Jack Cooper was born in Pharaoh, Oklahoma, on May 14, 1932, and joined the National Guard at sixteen years old, serving in the Korean War a few years later. He recounts his 30-day journey to Hokkiado, Japan, where he received combat training for roughly 6 months prior to his arrival in Korea. Amid landmines and near the Main Line of Resistance (MLR), he recalls the setting as dangerous and details the living conditions as well as the duties of manning a howitzer weapon. He recounts the intensity of battle but states that it was an honor to serve. He shares that the military was good to him upon his return, allowing him to collect some disability, attend university, and purchase his first house. He is proud of what Korea has become and is today and offers a final message to younger generations.
Journey to Korea
Jack Cooper details his journey to Korea. He describes his train ride down to New Orleans, boarding the US William Weigel, and sailing through the Panama Canal enroute to Asia. He shares that the trip took 30 days from the time he boarded the ship in New Orleans to the time he arrived in Hokkaido, Japan. He recalls roughly 6 months of combat training in Japan before being sent to Korea where he was first assigned to test weapons.
A Picture of the Chorwon Valley
Jack Cooper paints a grim picture of the Chorwon Valley as he shares his memories. He recalls the gloom of winter, the cold temperatures, and the landscape destruction as the vegetation was reduced to mere stumps. He recounts the setting as dangerous due to close proximity to the Main Line of Resistance (MLR) and the excessive amount of North Korean, Chinese, and American mines hidden about. He recalls most fighting taking place with the Chinese rather than the North Koreans and elaborates on his living conditions in a foxhole.
Duties and Thoughts on Battle
Jack Cooper details the duties of soldiers assigned to a howitzer weapon and shares that there never was really any downtime. He recalls men rotating on and off shifts and most of the action taking place in the afternoon and evening. He shares that the intensity of battle made one nervous at times but that one grew accustomed to the reality over time. He adds that one did what he had to do.
An Honor to Serve and Returning Home
Jack Cooper shares that he has no regrets from his time in the service. He emphasizes that the military was good to him as he drew some disability, bought his first house, and used the GI Bill to go to attend university. He states, frankly, that it was an honor to serve and recounts his return home in 1952.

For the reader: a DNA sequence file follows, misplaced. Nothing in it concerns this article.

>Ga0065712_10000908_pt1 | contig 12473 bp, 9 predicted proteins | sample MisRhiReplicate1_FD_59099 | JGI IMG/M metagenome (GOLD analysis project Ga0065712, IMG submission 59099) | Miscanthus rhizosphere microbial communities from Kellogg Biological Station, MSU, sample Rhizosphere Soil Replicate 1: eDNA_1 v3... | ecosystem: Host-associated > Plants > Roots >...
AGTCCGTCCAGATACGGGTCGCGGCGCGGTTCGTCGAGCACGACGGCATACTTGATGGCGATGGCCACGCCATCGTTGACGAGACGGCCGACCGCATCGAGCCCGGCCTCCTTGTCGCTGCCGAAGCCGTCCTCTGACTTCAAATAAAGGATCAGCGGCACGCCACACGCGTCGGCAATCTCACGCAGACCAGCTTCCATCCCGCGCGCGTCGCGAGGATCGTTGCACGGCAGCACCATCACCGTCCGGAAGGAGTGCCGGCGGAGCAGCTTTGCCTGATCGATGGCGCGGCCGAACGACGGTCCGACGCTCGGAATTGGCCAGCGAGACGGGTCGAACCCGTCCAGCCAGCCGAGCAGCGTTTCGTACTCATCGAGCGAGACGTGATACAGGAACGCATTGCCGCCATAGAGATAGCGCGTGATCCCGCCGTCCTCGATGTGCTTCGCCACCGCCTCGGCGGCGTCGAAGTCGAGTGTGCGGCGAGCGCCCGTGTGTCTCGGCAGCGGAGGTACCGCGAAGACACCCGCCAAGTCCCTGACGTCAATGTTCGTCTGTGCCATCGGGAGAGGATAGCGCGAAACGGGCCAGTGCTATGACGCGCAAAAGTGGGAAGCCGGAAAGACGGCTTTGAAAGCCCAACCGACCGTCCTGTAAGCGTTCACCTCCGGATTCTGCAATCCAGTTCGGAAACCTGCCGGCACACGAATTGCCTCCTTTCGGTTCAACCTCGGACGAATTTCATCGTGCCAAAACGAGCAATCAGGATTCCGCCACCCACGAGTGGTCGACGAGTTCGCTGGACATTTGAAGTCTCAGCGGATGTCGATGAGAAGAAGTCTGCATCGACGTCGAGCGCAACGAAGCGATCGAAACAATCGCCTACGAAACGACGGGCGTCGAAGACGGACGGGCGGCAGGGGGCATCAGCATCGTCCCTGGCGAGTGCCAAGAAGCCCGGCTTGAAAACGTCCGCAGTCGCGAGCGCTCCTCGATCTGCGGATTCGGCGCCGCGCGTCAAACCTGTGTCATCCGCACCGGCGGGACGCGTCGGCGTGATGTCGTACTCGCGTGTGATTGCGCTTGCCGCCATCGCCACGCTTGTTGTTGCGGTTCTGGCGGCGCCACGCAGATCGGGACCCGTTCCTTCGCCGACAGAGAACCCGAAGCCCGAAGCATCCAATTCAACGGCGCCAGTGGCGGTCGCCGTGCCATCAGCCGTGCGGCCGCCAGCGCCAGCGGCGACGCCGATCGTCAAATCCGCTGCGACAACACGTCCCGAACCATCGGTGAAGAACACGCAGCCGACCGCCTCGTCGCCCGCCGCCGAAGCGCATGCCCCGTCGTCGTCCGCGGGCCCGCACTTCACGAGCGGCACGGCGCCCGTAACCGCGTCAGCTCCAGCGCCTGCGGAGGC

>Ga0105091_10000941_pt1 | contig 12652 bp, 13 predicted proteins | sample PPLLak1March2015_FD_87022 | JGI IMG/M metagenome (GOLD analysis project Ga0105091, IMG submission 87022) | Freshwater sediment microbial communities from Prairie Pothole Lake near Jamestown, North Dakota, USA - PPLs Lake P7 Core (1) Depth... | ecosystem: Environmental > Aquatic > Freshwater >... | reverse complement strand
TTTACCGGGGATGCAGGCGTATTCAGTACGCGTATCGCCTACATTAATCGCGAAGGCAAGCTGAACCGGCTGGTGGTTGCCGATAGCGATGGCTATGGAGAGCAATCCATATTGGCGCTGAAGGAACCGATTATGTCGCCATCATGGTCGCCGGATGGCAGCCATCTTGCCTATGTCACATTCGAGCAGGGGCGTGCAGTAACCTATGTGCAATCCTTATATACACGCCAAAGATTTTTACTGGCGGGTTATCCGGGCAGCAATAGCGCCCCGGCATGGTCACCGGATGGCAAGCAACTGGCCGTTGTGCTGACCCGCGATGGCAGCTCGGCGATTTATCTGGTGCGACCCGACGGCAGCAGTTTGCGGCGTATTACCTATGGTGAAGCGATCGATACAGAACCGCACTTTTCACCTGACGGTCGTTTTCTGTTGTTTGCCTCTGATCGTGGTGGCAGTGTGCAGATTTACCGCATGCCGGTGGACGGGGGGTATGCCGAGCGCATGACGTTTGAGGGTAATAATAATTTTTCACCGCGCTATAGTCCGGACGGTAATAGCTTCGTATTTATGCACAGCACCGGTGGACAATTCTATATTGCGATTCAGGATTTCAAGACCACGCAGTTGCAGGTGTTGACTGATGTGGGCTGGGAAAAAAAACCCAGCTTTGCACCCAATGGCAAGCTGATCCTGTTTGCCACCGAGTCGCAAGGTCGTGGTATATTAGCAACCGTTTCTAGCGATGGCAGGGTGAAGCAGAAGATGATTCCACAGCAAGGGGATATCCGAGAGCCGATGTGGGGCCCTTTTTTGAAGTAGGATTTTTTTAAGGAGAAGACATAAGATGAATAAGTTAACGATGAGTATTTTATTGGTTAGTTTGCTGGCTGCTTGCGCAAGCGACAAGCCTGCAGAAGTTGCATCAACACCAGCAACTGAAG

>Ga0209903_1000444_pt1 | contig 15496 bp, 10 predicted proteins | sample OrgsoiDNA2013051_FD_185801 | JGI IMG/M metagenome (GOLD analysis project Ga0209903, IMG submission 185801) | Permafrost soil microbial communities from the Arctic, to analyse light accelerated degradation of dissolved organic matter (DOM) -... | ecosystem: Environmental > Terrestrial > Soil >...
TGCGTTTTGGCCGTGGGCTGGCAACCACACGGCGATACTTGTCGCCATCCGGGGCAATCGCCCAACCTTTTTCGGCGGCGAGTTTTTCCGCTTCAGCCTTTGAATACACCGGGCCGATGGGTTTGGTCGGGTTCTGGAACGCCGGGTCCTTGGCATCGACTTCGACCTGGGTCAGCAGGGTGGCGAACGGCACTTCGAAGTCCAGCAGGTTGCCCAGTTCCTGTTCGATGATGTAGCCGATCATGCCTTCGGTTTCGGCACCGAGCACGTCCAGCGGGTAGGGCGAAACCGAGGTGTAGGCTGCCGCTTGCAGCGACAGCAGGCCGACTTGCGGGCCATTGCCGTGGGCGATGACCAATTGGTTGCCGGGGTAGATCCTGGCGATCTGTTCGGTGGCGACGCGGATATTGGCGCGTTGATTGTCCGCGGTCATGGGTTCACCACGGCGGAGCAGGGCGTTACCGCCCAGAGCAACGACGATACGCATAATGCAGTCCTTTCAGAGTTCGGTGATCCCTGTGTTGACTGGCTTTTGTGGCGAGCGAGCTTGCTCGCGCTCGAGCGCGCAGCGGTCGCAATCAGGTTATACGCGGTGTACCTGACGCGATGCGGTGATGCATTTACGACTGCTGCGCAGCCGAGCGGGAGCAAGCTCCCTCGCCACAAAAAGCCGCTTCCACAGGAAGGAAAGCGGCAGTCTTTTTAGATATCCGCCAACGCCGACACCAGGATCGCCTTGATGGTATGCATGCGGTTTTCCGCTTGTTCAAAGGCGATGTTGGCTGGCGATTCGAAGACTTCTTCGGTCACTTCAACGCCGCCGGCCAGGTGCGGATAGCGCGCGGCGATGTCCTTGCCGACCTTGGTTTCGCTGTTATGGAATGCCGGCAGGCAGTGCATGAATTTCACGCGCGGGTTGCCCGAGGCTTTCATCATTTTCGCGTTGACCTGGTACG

Pride and Korea Today
Jack Cooper shares that he is proud to say that Korea is what it is today thanks to the efforts of the American military and the partnership created in Korea between both entities to stop Communism. He states that the Korean people are very grateful as they often thank him for his service. He also comments on Korea's economic status, the legacy of the Korean War, and offers a message to younger generations.
[Beginning of recorded material]
J: Colonel James L. Stone.
J: United States Army. Born in year 1922. December 27th, 1922. Um, Pine Bluff, Arkansas. [One way] It’s a short distance from the Arkansas River. What do you call,
I was a, Normandy where I’d been, called up for World War II, but they told me, the swore me in, they were going home. We’ll call you back later. And I had to go somewhere and get a job. They forgot about me.
J: So I went to work with General Electric down in Houston.
I But what did you study in the University of Arkansas?
I: Chemistry. Did you like it?
I: Do you like Math, Chemistry, Biology, Science?
J: And, uh, [;it didn’t totally leave my mind].
I: Um hm.
No, I just lived a normal life there, the University. Graduated like everybody else. I was a, I graduated from high, um, graduated from college.
I : Uh huh.
J: And went down to Fort Hood, Texas, like for ROTC Summer Camp. I was sworn in the army there.
J: There’s where they told me you go home.
I: Go home?
J: Yeah. Cause they, what do you call it, they didn’t have any place for us. And they said wait until we call you up.
I: Um hm.
J: So I went home as I told you, had to get a job.
I: Um hm.
J: It took a long time. Then went to work for General Electric down in Houston. Then when they called me up by the Fall
of 1948. That’s when they broke the Korean War out. I had about two years before I went to Korea. They were training troops there at Fort [Ord] California.
I: Um hm.
J: Then after we got on line in Korea, [INAUDIBLE] a war. I don’t know
what more you want.